House Democratic women on Tuesday contradicted a White House economist who said that the wage gap between men and women reflects different professional choices that women make, rather than workplace gender discrimination.

"We're saying one thing: equal pay for equal work," House Minority Leader Nancy Pelosi, D-Calif., said. "A woman with the same qualifications, education, experience and job should make the same amount of money as her male counterpart. It isn't about if you decide to take a different kind of a job, or anything like that, this is about equal pay for equal work. It's apples and apples. It's not apples and oranges."

Pelosi maintained that her position was not at odds with White House economist Betsey Stevenson, but Stevenson told reporters Monday that the oft-repeated statistic that women make 77 percent of what men make is not a statement about women and men in the same job.

“Seventy-seven cents captures the annual earnings of full-time, full-year women divided by the annual earnings of full-time, full-year men,” Stevenson said. “There are a lot of things that go into that 77-cents figure. There are a lot of things that contribute and no one's trying to say that it's all about discrimination, but I don't think there's a better figure.”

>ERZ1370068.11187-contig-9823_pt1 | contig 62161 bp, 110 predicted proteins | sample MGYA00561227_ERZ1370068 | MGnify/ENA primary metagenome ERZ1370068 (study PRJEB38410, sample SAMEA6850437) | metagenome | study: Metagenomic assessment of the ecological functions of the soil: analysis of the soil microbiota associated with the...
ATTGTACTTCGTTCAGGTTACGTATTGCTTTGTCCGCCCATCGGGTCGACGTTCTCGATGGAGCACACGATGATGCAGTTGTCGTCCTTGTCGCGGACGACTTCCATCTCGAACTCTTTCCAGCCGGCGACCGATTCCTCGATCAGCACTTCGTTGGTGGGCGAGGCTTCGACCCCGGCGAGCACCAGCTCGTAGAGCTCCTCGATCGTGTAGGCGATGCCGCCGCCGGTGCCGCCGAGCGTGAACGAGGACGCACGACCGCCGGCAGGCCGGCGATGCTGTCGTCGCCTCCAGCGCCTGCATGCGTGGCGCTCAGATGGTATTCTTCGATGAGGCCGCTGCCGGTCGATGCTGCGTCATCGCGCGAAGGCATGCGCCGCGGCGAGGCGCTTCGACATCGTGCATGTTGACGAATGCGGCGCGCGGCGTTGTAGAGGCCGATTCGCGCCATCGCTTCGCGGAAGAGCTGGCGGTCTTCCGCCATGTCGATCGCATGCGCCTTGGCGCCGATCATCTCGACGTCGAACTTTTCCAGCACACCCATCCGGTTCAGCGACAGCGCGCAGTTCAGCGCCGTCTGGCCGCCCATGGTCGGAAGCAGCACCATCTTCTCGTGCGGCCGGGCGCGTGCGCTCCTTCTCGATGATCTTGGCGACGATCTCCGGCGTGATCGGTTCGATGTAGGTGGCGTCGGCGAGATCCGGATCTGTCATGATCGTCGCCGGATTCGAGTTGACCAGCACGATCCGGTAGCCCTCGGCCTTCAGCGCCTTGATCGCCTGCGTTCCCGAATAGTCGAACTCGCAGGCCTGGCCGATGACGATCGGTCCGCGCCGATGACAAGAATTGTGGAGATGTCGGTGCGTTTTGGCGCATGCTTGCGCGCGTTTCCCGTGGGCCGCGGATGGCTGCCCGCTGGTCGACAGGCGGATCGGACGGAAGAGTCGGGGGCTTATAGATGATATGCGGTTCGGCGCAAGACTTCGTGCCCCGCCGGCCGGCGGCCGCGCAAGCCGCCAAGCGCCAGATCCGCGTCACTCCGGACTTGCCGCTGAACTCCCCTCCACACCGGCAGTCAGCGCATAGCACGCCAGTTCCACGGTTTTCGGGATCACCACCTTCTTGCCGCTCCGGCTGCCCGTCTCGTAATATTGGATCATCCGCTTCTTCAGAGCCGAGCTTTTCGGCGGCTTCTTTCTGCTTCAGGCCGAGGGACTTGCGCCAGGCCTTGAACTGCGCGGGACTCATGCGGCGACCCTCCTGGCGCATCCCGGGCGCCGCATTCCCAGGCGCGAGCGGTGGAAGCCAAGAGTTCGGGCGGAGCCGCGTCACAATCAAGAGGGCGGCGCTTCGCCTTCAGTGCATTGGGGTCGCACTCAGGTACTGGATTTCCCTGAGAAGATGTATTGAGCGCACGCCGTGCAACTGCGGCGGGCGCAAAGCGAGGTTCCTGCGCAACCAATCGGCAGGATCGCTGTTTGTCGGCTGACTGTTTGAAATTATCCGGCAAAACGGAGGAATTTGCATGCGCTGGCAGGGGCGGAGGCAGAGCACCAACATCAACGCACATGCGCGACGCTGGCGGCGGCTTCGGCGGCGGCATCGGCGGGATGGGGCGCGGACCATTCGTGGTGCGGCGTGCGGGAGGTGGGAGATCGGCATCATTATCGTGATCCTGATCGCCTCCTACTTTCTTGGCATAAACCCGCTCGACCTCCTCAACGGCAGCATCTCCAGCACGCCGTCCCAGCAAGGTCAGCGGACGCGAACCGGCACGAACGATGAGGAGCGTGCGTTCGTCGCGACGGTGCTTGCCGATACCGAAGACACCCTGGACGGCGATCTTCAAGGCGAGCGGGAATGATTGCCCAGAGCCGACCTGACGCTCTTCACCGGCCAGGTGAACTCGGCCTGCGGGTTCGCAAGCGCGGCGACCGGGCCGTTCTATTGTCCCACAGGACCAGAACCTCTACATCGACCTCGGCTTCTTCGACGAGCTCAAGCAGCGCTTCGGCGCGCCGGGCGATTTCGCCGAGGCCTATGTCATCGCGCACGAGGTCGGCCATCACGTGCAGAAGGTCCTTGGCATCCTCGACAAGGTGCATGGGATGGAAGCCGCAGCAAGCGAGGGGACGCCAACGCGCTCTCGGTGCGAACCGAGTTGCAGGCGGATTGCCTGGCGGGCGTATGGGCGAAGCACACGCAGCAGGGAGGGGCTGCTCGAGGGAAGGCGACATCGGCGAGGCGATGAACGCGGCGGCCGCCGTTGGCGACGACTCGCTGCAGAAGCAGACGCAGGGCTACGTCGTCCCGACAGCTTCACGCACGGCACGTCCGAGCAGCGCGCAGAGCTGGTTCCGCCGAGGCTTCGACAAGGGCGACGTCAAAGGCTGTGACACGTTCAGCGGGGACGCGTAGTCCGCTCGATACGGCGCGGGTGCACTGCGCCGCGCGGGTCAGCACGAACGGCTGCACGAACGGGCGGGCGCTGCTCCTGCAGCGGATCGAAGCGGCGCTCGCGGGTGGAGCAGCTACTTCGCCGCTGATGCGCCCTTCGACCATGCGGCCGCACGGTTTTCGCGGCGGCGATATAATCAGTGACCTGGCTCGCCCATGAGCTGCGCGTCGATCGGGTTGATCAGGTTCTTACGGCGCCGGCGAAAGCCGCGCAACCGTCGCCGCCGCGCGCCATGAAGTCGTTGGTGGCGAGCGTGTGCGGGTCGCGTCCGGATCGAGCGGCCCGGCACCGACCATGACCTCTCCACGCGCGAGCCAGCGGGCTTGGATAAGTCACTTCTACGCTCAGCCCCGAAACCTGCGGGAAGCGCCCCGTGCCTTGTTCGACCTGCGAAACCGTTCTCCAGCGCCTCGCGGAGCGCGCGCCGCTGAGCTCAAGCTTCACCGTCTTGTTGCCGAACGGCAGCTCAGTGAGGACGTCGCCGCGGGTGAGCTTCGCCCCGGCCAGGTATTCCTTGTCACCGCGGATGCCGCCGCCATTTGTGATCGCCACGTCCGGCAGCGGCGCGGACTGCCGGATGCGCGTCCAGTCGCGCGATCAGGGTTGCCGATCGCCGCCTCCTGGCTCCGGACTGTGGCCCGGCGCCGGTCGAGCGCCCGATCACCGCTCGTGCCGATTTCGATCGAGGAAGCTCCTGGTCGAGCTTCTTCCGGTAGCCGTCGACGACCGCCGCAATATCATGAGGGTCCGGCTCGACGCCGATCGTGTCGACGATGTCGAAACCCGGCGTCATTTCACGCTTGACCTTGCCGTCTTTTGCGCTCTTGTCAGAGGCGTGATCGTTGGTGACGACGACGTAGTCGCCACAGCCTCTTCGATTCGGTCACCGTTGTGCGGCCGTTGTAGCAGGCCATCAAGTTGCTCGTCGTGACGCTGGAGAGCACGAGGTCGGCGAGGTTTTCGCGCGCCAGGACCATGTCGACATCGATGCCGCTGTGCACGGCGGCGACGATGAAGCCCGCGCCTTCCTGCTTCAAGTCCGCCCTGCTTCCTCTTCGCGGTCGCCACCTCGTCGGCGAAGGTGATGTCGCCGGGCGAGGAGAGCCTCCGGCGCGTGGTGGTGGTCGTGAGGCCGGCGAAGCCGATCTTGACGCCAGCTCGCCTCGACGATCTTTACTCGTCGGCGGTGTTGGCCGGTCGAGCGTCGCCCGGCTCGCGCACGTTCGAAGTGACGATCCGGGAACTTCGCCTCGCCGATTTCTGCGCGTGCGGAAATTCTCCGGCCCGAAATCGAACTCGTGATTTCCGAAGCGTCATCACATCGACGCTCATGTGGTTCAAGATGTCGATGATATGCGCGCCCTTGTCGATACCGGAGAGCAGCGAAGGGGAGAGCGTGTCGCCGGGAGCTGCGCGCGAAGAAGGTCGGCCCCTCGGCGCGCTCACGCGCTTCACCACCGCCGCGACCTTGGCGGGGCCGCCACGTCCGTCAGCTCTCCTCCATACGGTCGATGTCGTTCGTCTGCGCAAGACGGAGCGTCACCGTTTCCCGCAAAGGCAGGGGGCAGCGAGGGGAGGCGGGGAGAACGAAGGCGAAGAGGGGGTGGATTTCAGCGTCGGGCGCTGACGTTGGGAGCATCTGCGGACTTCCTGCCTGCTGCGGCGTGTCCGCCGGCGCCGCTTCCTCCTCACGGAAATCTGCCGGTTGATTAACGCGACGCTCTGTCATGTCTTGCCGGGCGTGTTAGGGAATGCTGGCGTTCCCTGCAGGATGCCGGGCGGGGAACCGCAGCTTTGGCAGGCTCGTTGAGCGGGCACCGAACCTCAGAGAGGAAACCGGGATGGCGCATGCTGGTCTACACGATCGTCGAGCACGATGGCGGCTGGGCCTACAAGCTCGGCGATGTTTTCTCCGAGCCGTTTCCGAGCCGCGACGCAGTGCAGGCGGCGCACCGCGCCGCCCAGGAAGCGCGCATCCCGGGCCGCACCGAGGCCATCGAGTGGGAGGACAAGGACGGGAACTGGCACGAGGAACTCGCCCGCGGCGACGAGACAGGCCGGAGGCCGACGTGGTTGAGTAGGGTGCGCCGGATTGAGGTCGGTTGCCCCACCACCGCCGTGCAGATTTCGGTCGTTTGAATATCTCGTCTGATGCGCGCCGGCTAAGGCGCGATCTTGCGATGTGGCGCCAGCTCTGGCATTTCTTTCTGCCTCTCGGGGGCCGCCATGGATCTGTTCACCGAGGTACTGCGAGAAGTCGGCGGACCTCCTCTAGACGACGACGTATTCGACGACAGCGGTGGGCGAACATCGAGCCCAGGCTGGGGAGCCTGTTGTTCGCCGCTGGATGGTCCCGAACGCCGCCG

Stevenson discussed this issue at greater length with MSNBC last week, as National Review's Patrick Brennan noted.

"I agree that the 77 cents on the dollar is not all due to discrimination," she said. "No one is trying to say that it is. But you have to point to some number in order for people to understand the facts. And what it represents is the fact that women on average are put in situations every day that for a variety of reasons mean they earn less. Much of what we need to do to close that gap is to change the constraints that women face. And there are things we haven’t tried."

Rep. Michelle Lujan Grisham, D-N.M., said Stevenson is wrong to say the wage gap isn't about discrimination.

"If that's really the case, then we wouldn't have issues with transparency," she told the Washington Examiner. "So, if these choices were acceptable choices that made sense for men and women about flexibility in their workplace, they would be transparent about what you give up in terms of what that salary is. They're not transparent in many workplaces because the intent is to continue to pay women less."